Maryland prison inmates, churches and the American Civil Liberties Union are protesting new regulations that restrict the practice of religion in all state correctional institutions.
Under the rules, prisoners who register as members of one faith cannot attend the services of another without formally changing their denominational preference. And those who register as "nondenominational" can attend only such services.
A clergy person visiting an inmate cannot take a religious book, such as the Koran, into a visiting room. Religious groups may not meet more than twice a week. And if fewer than four inmates fall into a religious group, volunteers in that group may not hold services, according to a Division of Correction Directive that took effect Oct. 1.
Prison spokesman Scott McCauley said regulations are aimed at standardizing religious services to "afford all religions the same opportunity to worship and study."
But critics say the rules unfairly restrict prisoners to one religious category and prevent them from attending a variety of rehabilitative programs sponsored by different denominations.
Olinda Moyd, vice-president of the ACLU of Maryland and active in prisoners rights groups, said the directives may be technically within the law but are extremely disturbing.
"I do not see this as a healthy step," Ms. Moyd said. "We all know the Department of Corrections is not doing any rehabilitation at all. Since the prisons offer few outlets through structured programs, I think they should let religious groups come in without all these unnecessary restrictions."
The new regulations stem in part from a ruling by U.S. District Court Judge Frank A. Kaufman in a 1970s case in which Black Muslims sought religious privileges, such as dietary concessions and a designated area for Islamic prayer.
Judge Kauffman ruled that all religions must receive equal status and protection.
Churches and volunteers say the ruling has been misinterpreted by prison officials and that minority groups, such as the Muslims, can be represented without the widespread restrictions.
The Rev. Ben Murray, director of the Mount Hope prison ministry in Hagerstown, called the changes "private interpretations which say, basically, that volunteer work must be denominational rather than nondenominational."
"I believe that's discriminatory," he said.
The 2-inch thick list of regulations contains "at least 27 areas of concern," Mr. Murray said. "I believe personnel are interpreting them incorrectly because they don't have a full understanding of the ruling," he said.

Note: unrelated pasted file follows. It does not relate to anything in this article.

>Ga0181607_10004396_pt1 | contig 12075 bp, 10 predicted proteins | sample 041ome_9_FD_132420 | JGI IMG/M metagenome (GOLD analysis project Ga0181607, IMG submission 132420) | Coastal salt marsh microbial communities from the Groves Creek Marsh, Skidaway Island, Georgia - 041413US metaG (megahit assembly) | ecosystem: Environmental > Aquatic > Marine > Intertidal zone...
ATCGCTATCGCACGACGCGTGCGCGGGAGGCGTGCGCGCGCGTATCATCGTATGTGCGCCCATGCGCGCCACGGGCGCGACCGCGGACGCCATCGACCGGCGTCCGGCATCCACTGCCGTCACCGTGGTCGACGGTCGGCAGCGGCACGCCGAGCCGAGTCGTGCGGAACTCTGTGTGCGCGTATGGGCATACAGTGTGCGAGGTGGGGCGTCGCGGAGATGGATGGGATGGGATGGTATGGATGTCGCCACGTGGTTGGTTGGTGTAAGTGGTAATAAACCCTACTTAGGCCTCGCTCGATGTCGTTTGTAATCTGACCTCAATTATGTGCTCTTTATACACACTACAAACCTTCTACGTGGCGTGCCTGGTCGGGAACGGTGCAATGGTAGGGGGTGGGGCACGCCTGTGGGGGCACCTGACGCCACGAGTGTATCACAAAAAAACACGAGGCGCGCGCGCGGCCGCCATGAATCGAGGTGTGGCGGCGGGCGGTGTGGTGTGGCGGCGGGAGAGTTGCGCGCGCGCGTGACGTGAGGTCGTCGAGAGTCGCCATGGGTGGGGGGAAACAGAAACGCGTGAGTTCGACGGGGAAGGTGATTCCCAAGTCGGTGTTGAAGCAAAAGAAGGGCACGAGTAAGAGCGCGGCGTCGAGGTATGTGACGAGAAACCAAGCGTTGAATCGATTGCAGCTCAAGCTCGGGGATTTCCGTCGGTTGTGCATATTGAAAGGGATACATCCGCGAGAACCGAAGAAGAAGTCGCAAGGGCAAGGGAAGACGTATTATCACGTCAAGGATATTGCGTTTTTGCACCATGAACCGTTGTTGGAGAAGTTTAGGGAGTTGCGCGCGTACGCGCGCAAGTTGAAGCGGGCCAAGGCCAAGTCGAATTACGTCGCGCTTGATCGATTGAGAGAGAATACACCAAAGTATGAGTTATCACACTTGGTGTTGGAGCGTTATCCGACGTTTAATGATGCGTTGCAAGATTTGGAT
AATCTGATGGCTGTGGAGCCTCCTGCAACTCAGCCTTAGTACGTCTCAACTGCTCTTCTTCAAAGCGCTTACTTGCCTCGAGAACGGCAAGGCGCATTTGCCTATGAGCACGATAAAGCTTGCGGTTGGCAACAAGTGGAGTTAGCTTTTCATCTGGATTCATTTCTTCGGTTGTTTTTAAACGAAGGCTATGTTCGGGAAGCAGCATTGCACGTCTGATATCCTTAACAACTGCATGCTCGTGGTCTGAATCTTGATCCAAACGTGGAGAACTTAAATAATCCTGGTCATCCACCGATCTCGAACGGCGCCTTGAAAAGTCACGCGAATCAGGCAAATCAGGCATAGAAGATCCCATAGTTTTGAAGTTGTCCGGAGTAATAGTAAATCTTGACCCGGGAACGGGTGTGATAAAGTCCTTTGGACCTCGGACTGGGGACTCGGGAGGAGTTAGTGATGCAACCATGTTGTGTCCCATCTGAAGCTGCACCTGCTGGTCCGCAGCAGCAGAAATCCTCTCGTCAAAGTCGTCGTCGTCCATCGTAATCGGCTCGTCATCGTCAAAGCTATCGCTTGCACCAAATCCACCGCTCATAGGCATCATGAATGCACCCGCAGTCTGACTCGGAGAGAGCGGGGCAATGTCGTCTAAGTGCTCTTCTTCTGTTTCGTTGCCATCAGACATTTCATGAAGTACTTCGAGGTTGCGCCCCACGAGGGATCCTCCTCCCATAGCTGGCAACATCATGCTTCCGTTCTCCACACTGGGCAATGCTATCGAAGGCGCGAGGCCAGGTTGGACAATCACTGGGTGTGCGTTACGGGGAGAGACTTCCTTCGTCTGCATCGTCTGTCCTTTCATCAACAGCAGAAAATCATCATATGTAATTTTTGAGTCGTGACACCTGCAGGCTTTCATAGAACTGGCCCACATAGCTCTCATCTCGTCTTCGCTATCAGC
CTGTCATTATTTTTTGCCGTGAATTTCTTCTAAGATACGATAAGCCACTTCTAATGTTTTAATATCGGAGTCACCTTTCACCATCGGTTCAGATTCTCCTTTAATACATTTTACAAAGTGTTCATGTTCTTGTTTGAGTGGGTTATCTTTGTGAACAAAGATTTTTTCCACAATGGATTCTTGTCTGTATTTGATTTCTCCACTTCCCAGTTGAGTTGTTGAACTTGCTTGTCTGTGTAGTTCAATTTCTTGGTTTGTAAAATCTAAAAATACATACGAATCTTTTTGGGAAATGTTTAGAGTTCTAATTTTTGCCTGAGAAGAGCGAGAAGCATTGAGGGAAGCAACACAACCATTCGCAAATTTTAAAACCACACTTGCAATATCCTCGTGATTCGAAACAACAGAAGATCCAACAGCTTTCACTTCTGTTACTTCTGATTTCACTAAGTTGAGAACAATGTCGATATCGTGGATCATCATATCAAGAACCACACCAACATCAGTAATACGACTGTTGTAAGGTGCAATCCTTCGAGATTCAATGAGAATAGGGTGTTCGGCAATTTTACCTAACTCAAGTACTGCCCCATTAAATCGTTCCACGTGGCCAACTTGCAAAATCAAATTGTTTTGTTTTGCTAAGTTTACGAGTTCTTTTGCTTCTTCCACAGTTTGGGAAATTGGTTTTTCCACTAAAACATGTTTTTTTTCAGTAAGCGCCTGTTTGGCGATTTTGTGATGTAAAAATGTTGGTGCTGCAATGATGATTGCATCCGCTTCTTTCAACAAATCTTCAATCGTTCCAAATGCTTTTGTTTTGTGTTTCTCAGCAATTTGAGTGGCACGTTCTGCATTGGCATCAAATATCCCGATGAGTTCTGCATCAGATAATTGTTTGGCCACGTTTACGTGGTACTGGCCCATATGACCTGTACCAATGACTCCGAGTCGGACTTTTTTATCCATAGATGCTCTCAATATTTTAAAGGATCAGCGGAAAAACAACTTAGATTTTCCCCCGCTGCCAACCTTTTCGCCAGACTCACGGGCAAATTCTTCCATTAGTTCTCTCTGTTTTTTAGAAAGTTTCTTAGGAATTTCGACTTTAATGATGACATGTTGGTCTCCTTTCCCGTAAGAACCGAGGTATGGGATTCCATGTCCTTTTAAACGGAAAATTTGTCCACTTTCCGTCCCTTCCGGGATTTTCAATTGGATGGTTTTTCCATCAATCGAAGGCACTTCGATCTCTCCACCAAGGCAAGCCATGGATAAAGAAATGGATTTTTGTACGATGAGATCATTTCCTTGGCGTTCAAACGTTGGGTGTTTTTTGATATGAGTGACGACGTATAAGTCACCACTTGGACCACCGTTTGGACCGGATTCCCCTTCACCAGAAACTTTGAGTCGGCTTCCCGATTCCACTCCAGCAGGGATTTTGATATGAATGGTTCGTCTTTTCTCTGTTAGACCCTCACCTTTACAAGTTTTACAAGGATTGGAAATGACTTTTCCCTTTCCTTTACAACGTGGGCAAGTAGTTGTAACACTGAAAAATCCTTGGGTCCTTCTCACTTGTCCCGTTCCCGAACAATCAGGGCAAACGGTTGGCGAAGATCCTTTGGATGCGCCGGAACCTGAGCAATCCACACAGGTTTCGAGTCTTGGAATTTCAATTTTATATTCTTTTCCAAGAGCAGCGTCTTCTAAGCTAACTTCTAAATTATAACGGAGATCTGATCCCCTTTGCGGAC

The Rev. Brad Allison, pastor of the Glen Burnie Evangelical Presbyterian Church, whose church supports prison volunteers, said he is "deeply concerned" that the directives "will harm the ability of the prisons themselves to rehabilitate prisoners."
"I think it's been shown repeatedly that one of the crucial aspects of rehabilitation is the spiritual side of it, and these limitations will hinder volunteers in helping prisoners," he complained.
The volunteers do much more than simply offer religious instruction, said Ms. Moyd. They counsel prisoners with personal problems, share grief over death or AIDS, rejoice at an inmate's ++ success in making parole. They deliver thousands of gifts at Christmas and hold other holiday programs -- all for free.
Mr. Murray's non-profit organization has provided religious education and counseling to inmates for 22 years. Mount Hope conducts services for several hundred prisoners at the Maryland Correctional Institution at Hagerstown and also provides "after-care" housing to 350 ex-offenders, he said.
A volunteer who asked that her name not be used complained that wardens and chaplains shouldn't be checking "to make sure Johnny Jones is only going to the Baptist service and not sneaking out to the Catholics."
Ms. Moyd said that the rules may be legal, but that they restrict religious observance.
And although they don't curtail the practice of religion, they slow the pursuit of religion by making it difficult for inmates with no religious affiliation to explore a new faith. Even the Muslims, whose lawsuit sparked this debate, are upset, she said.
Inmates and volunteers are writing to state legislators, and some inmates are considering filing suit on First Amendment grounds.
Mr. McCauley, the prison spokesman, said the rule "gives Jews and Protestants a broader choice to choose from," as those religions must be broken down into particular sects. He also said that religious groups' visits have been limited, because as more denominations are represented, the prisons will run out of room to hold services.
The ban on religious books in visiting rooms is a security measure, Mr. McCauley said. Non-religious books also are not allowed, because of the potential to conceal contraband, Mr. McCauley said.
But Mr. Allison worried that the prisoners "are losing out."